Want to keep learning?

This content is taken from the The Graduate Institute of International and Development Studies's online course, International Affairs: Globalisation. Join the course to learn more.

Skip to 0 minutes and 8 seconds Welcome to week three. This is a week when we move beyond defining and describing to understanding. That is, after all, the key mission of the Graduate Institute is to understand not just globalisation, but international affairs in general– history, law, economics, and politics. And what better place to do it. We are smack in the centre of the institutions who help guide global governance. Just over there we have the UN High Commission for Refugees. They’re burning the midnight oil every night trying to take care of the Syrian crisis. Next to them, International Telecommunications Union. That’s the organisation that helps keep the telephone systems of many different nations working together. They’ve been doing it for decades.

Skip to 0 minutes and 57 seconds Just beyond that is the World Intellectual Property Rights, which governs the international governance of copyrights, intellectual property of different types. Moving a little bit over there, we have UNCTAD, United Nations Conference on Trade And Development, which is a great big think tank, focusing on the issues of developing countries in the world trading system. And right next to them, we have the granddaddy of them all, the UN, looking after peace. It’s in the building that was originally established in 1927, when the UN was called the League of Nations. Now, this week, we will look at three big questions. First of all, why did globalisation change so radically around 1990? We’ve already had hints about that.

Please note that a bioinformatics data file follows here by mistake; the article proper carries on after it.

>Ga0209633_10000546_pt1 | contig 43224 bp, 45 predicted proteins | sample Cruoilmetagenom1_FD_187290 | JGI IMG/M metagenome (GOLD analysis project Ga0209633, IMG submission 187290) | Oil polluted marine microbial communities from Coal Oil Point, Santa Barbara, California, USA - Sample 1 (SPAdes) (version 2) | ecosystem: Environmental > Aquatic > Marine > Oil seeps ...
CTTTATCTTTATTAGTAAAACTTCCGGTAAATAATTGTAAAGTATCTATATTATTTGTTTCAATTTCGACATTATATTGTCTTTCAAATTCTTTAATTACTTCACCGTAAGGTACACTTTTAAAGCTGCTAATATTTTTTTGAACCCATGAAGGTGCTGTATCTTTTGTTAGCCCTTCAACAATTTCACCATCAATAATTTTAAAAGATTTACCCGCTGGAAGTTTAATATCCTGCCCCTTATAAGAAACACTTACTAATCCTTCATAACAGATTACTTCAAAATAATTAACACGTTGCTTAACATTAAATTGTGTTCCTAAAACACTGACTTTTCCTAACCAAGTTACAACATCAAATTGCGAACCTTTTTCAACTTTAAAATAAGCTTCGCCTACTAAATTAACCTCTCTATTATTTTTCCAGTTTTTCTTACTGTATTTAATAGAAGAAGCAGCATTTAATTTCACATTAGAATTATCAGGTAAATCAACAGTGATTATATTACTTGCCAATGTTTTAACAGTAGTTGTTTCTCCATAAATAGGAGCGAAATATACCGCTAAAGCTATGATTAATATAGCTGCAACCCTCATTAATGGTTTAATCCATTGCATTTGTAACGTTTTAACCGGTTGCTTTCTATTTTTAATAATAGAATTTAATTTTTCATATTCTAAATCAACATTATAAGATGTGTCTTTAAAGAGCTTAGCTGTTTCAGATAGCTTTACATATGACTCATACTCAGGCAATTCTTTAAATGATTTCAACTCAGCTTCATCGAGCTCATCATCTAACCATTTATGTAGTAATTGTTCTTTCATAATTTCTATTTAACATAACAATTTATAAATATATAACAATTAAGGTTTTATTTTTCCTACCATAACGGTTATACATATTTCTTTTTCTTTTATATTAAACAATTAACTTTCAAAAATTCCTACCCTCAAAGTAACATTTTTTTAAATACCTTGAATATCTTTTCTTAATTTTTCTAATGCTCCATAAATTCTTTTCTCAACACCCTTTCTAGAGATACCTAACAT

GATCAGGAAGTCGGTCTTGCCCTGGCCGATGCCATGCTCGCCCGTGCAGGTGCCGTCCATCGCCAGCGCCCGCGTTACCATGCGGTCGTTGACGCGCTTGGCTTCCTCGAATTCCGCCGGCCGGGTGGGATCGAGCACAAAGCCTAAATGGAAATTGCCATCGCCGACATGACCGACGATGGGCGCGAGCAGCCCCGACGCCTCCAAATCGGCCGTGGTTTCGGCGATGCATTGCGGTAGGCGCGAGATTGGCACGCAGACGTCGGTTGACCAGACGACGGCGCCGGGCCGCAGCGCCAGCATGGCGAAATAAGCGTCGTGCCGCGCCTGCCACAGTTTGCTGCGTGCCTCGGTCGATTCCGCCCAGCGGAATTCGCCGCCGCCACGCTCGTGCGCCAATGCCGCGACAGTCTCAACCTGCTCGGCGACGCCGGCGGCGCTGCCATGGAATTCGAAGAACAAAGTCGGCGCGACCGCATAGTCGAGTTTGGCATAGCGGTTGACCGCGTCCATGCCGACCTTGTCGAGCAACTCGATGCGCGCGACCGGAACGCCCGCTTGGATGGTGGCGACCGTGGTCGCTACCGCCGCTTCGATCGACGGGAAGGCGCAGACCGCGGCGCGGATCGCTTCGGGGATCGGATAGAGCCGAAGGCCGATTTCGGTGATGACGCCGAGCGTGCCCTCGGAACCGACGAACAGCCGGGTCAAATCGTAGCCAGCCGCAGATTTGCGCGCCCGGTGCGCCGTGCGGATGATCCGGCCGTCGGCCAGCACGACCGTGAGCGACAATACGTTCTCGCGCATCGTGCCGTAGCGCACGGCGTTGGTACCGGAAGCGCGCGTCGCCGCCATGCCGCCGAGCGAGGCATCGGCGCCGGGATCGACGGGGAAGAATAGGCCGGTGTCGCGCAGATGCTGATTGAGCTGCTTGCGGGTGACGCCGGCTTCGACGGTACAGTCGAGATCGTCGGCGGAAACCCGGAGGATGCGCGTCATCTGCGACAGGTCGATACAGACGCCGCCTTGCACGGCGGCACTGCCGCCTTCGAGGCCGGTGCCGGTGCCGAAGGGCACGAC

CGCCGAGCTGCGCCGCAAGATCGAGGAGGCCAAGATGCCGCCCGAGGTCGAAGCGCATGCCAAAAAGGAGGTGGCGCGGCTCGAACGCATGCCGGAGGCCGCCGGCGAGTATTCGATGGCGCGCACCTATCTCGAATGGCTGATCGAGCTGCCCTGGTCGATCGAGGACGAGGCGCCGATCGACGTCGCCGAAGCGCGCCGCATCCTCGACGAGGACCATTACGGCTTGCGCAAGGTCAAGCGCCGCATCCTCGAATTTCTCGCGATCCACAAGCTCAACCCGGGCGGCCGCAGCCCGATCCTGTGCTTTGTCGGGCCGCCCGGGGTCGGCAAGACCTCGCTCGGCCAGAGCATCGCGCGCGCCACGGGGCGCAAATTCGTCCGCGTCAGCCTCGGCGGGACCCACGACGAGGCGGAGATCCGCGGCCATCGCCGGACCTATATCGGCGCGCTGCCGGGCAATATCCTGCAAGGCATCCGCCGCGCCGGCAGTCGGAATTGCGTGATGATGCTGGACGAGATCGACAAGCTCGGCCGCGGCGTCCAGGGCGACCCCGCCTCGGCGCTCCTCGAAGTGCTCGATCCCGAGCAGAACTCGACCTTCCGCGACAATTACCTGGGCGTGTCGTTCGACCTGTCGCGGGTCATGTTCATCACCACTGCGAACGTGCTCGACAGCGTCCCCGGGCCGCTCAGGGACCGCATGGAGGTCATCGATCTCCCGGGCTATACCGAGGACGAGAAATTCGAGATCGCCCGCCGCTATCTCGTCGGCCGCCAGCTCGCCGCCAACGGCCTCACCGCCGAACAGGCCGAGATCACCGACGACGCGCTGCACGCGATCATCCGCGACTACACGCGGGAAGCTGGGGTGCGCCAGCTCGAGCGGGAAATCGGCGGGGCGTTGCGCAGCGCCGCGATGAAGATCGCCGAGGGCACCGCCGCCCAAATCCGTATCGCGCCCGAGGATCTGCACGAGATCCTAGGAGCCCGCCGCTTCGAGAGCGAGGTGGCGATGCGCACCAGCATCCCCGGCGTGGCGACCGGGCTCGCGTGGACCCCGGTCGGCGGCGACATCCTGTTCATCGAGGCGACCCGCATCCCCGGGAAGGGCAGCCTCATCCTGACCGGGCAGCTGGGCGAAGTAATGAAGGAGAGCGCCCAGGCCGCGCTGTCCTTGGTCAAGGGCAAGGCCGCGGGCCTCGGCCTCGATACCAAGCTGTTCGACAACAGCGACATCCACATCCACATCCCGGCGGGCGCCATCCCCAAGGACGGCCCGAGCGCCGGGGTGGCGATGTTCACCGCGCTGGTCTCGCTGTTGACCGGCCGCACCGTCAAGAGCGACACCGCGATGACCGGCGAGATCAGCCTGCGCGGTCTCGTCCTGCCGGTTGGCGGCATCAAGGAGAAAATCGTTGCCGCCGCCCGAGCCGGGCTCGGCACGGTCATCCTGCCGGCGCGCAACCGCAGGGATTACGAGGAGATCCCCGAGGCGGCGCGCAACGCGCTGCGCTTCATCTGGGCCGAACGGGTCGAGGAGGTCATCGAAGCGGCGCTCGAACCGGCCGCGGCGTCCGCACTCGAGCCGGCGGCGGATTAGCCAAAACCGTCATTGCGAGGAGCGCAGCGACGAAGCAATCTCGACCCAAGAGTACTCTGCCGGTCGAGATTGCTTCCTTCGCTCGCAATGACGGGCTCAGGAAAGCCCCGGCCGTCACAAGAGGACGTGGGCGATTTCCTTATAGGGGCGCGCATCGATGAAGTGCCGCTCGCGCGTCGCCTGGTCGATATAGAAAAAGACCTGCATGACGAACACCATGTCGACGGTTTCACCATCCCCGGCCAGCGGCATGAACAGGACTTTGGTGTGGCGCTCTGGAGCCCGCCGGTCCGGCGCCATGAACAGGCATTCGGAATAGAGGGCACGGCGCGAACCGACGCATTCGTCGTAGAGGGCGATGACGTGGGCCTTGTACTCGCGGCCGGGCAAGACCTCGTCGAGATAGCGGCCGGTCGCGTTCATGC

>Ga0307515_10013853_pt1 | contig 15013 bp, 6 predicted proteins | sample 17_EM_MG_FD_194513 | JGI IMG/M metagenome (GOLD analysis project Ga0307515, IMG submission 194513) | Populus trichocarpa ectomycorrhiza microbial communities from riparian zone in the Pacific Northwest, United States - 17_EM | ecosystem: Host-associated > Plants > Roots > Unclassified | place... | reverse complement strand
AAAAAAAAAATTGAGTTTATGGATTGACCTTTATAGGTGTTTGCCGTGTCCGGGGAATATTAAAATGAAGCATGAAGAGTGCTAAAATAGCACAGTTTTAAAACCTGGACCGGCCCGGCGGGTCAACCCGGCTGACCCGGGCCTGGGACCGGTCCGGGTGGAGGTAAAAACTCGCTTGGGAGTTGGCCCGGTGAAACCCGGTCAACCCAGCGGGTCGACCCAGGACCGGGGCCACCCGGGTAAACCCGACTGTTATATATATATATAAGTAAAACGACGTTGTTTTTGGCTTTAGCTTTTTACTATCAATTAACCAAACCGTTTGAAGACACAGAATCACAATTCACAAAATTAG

Skip to 1 minute and 47 seconds But we’re going to take a deeper dive. Second question is, why does globalisation’s impact differ so much across nations? And lastly, why does globalisation impact differ for different people within nations? Those three topics are what we’re going to fill this week’s time with. It will involve some basic economics. And that will require you to do some mental gymnastics. It’s going to be a little more intense, but I guarantee you what you learn this week will not only help you understand globalisation, but it will help you understand international economic relations, past, present, and future.

Introduction to the week

The week’s big question is: Why is globalisation’s impact so different across nations and within nations?

The activities this week are organised around three questions:

  • Why did globalisation change so radically around 1990?
  • Why does globalisation impact different nations so differently?
  • Why does globalisation impact different people so differently inside nations?

To tackle this question, you’ll learn some economics this week. The economics is quite basic and thus applicable to many things beyond the scope of this FutureLearn course. Indeed, I believe that the economics you learn will help you make sense of many aspects of the world we live in.

This will require you to do some “mental gymnastics”, but I think you’ll find the effort rewarding.

But before turning to the economics, we’ll look at a way of thinking about globalisation that is broader than traditional approach. This reason is to help you understand why the impact of the Old and New Globalisations have been so different.

Share this video:

This video is from the free online course:

International Affairs: Globalisation

The Graduate Institute of International and Development Studies